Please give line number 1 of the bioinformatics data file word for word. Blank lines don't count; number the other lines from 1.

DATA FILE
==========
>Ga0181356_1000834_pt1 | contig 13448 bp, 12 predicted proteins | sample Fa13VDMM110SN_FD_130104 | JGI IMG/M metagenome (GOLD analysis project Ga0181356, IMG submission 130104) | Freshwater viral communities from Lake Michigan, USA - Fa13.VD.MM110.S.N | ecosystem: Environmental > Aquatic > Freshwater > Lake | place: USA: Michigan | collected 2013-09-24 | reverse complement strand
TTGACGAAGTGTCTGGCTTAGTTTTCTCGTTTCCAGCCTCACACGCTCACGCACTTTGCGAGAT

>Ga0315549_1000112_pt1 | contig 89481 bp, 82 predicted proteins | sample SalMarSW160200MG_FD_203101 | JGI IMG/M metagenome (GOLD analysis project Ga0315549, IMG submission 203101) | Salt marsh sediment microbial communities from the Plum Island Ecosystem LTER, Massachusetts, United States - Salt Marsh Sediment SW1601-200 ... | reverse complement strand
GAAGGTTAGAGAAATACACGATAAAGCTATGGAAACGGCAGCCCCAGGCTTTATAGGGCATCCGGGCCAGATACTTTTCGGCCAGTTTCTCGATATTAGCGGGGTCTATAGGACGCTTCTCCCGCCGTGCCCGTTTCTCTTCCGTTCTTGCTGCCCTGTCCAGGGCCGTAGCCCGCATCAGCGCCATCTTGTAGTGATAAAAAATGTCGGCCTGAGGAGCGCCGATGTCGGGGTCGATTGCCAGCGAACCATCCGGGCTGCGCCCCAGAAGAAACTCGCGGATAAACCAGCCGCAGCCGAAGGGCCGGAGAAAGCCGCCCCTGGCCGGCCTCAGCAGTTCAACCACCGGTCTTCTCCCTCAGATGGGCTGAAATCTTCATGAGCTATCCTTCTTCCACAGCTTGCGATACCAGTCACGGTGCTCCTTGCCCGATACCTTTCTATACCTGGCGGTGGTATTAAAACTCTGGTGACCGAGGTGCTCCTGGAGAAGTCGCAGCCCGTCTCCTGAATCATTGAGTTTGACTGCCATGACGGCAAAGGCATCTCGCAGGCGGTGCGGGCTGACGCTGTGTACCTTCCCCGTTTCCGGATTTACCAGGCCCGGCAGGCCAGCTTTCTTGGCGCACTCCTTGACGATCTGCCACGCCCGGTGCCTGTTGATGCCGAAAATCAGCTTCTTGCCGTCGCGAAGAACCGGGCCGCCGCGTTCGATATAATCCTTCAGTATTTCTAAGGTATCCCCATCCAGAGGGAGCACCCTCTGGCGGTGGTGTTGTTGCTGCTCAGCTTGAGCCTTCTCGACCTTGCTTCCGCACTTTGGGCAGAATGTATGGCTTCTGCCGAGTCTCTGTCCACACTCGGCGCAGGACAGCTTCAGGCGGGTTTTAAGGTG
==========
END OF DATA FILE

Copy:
>Ga0181356_1000834_pt1 | contig 13448 bp, 12 predicted proteins | sample Fa13VDMM110SN_FD_130104 | JGI IMG/M metagenome (GOLD analysis project Ga0181356, IMG submission 130104) | Freshwater viral communities from Lake Michigan, USA - Fa13.VD.MM110.S.N | ecosystem: Environmental > Aquatic > Freshwater > Lake | place: USA: Michigan | collected 2013-09-24 | reverse complement strand